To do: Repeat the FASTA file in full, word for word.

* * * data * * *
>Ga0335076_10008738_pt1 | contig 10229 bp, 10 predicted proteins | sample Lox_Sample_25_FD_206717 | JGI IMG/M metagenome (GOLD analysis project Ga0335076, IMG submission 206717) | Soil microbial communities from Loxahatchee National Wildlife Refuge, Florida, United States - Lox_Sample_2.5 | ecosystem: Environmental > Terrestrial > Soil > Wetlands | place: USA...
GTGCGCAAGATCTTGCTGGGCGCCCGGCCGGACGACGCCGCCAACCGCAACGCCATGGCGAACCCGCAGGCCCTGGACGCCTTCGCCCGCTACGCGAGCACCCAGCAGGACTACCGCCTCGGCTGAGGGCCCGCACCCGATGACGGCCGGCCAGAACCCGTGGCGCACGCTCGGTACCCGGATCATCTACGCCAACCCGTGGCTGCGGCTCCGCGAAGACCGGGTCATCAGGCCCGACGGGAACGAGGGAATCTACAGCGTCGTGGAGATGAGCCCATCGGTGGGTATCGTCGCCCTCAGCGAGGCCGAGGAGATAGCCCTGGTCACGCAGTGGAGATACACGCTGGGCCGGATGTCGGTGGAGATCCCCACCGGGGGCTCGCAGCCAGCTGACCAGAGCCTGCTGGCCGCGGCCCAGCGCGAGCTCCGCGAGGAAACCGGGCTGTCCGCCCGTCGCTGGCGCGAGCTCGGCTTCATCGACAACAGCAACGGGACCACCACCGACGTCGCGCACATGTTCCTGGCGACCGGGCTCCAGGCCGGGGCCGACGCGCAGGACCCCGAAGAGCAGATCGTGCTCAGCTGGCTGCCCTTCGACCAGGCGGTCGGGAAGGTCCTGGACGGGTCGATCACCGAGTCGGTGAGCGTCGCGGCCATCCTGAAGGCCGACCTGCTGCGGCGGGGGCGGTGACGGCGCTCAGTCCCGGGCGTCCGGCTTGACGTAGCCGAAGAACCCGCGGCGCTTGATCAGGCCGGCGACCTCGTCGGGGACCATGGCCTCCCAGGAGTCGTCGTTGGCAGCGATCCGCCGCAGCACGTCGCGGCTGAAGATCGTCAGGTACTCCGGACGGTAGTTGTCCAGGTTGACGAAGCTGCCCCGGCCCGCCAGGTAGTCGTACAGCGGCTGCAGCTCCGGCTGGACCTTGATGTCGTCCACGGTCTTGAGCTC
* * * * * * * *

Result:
>Ga0335076_10008738_pt1 | contig 10229 bp, 10 predicted proteins | sample Lox_Sample_25_FD_206717 | JGI IMG/M metagenome (GOLD analysis project Ga0335076, IMG submission 206717) | Soil microbial communities from Loxahatchee National Wildlife Refuge, Florida, United States - Lox_Sample_2.5 | ecosystem: Environmental > Terrestrial > Soil > Wetlands | place: USA...
GTGCGCAAGATCTTGCTGGGCGCCCGGCCGGACGACGCCGCCAACCGCAACGCCATGGCGAACCCGCAGGCCCTGGACGCCTTCGCCCGCTACGCGAGCACCCAGCAGGACTACCGCCTCGGCTGAGGGCCCGCACCCGATGACGGCCGGCCAGAACCCGTGGCGCACGCTCGGTACCCGGATCATCTACGCCAACCCGTGGCTGCGGCTCCGCGAAGACCGGGTCATCAGGCCCGACGGGAACGAGGGAATCTACAGCGTCGTGGAGATGAGCCCATCGGTGGGTATCGTCGCCCTCAGCGAGGCCGAGGAGATAGCCCTGGTCACGCAGTGGAGATACACGCTGGGCCGGATGTCGGTGGAGATCCCCACCGGGGGCTCGCAGCCAGCTGACCAGAGCCTGCTGGCCGCGGCCCAGCGCGAGCTCCGCGAGGAAACCGGGCTGTCCGCCCGTCGCTGGCGCGAGCTCGGCTTCATCGACAACAGCAACGGGACCACCACCGACGTCGCGCACATGTTCCTGGCGACCGGGCTCCAGGCCGGGGCCGACGCGCAGGACCCCGAAGAGCAGATCGTGCTCAGCTGGCTGCCCTTCGACCAGGCGGTCGGGAAGGTCCTGGACGGGTCGATCACCGAGTCGGTGAGCGTCGCGGCCATCCTGAAGGCCGACCTGCTGCGGCGGGGGCGGTGACGGCGCTCAGTCCCGGGCGTCCGGCTTGACGTAGCCGAAGAACCCGCGGCGCTTGATCAGGCCGGCGACCTCGTCGGGGACCATGGCCTCCCAGGAGTCGTCGTTGGCAGCGATCCGCCGCAGCACGTCGCGGCTGAAGATCGTCAGGTACTCCGGACGGTAGTTGTCCAGGTTGACGAAGCTGCCCCGGCCCGCCAGGTAGTCGTACAGCGGCTGCAGCTCCGGCTGGACCTTGATGTCGTCCACGGTCTTGAGCTC